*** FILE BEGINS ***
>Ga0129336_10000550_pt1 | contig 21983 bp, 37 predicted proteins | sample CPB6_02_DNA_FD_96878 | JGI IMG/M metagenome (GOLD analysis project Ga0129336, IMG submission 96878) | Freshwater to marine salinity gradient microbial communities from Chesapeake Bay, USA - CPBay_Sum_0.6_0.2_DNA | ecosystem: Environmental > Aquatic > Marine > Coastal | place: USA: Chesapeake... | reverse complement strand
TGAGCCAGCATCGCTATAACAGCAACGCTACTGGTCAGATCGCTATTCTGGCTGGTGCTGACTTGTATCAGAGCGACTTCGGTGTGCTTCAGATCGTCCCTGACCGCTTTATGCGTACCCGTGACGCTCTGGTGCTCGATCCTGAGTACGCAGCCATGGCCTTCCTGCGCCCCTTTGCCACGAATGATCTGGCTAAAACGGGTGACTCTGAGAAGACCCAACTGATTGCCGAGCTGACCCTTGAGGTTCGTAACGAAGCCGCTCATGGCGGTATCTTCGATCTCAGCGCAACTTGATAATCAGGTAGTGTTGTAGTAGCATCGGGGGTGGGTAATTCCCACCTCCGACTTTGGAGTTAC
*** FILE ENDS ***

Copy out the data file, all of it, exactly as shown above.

>Ga0129336_10000550_pt1 | contig 21983 bp, 37 predicted proteins | sample CPB6_02_DNA_FD_96878 | JGI IMG/M metagenome (GOLD analysis project Ga0129336, IMG submission 96878) | Freshwater to marine salinity gradient microbial communities from Chesapeake Bay, USA - CPBay_Sum_0.6_0.2_DNA | ecosystem: Environmental > Aquatic > Marine > Coastal | place: USA: Chesapeake... | reverse complement strand
TGAGCCAGCATCGCTATAACAGCAACGCTACTGGTCAGATCGCTATTCTGGCTGGTGCTGACTTGTATCAGAGCGACTTCGGTGTGCTTCAGATCGTCCCTGACCGCTTTATGCGTACCCGTGACGCTCTGGTGCTCGATCCTGAGTACGCAGCCATGGCCTTCCTGCGCCCCTTTGCCACGAATGATCTGGCTAAAACGGGTGACTCTGAGAAGACCCAACTGATTGCCGAGCTGACCCTTGAGGTTCGTAACGAAGCCGCTCATGGCGGTATCTTCGATCTCAGCGCAACTTGATAATCAGGTAGTGTTGTAGTAGCATCGGGGGTGGGTAATTCCCACCTCCGACTTTGGAGTTAC